Kadak said Yankee Atomic is a good candidate for renewal because the plant here has one of the industry's best records of safety and reliability. When it was shut down for refueling last week, it had operated for 297 consecutive days at more than 90 percent of maximum output, plant officials said. Some of its components look like exhibits in a technology museum -- including instruments with vacuum tubes -- but many pumps, valves, pipes and safety devices have been upgraded, and its reported operating performance has been improving as it ages.

Yankee Atomic is a small plant. Its capacity is 185 megawatts, about one-fourth of what newer facilities can produce. It is also a unique design in which all components, including the reactor and its radiation containment area, are encased in a steel sphere that stands on pillars 25 feet above ground.

But design is not the issue in the NRC rulemaking proceedings. The issue is which components of a nuclear plant will have to be replaced or upgraded to continue operating. Theoretically, Kadak said, any part of a plant can be replaced, even the reactor vessel itself. The question is whether the return will justify the expenditure.

According to a "briefing paper" by the American Nuclear Energy Council, "the greatest variable in the cost of refurbishing is whether the reactor pressure vessel must be replaced, which could amount to as much as 15 percent of the cost of a new nuclear energy plant."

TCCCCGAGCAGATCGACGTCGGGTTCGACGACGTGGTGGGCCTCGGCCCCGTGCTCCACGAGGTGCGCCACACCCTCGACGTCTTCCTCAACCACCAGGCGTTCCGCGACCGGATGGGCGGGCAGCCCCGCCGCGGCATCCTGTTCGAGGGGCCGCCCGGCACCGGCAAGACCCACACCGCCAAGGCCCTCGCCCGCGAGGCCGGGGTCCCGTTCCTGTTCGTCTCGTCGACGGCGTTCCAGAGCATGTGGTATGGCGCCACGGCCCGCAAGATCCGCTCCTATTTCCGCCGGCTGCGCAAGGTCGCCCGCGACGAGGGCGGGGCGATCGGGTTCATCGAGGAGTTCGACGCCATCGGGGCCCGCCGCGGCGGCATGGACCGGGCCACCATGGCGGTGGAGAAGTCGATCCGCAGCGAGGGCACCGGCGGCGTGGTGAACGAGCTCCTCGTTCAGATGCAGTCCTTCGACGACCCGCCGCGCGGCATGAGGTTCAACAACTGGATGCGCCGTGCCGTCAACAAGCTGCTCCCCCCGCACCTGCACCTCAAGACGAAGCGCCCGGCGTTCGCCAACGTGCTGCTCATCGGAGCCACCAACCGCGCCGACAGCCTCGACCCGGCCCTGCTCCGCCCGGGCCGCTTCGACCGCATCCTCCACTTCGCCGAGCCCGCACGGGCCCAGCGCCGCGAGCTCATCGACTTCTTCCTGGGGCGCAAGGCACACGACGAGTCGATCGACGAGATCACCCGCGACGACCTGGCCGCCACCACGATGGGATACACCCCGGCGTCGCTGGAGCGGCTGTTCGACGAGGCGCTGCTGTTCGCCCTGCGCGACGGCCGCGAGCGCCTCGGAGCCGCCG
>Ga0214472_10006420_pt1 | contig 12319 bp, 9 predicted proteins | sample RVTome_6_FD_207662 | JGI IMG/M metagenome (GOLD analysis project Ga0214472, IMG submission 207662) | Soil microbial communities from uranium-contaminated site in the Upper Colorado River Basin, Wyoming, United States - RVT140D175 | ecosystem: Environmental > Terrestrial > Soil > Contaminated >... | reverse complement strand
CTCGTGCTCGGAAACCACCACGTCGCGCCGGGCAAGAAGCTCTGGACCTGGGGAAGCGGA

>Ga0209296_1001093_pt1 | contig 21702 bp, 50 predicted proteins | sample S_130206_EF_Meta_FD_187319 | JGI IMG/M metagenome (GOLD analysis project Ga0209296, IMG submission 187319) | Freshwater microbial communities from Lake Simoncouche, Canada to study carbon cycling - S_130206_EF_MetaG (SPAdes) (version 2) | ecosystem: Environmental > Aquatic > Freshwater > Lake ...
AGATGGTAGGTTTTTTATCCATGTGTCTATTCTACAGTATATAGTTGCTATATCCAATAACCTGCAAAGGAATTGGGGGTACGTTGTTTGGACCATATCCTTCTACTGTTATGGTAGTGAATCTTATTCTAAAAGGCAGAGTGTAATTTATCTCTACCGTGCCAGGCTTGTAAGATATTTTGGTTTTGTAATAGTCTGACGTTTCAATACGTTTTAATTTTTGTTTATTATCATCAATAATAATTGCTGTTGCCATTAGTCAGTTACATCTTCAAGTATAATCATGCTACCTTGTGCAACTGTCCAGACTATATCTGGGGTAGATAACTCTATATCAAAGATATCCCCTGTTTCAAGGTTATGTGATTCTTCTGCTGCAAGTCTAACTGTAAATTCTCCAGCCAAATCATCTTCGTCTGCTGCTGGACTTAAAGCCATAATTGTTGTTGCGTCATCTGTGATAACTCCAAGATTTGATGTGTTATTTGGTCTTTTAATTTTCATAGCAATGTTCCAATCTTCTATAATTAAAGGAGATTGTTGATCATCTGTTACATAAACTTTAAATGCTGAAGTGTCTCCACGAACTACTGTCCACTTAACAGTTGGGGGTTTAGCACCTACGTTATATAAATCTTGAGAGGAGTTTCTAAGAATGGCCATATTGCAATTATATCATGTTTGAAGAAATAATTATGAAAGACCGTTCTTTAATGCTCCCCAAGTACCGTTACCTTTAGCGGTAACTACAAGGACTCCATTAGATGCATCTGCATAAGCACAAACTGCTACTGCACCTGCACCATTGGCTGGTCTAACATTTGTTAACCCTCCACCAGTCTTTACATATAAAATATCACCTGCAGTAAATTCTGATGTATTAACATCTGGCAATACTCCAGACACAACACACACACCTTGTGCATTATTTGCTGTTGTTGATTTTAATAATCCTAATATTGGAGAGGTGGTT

Opponents of nuclear power are wary of license extension.

"It's basically like rotating worn-down car tires," said Scott Denman, executive director of the Safe Energy Communication Council. "Based on our assessment of the increasing costs of operation and management as a plant ages, it makes more sense to phase the plant out at the end of its lifetime and go with other alternatives."

Denman said that license extension would ensure that "some fundamental problems won't go away," including the continued generation of nuclear waste for which the Energy Department cannot find a permanent repository.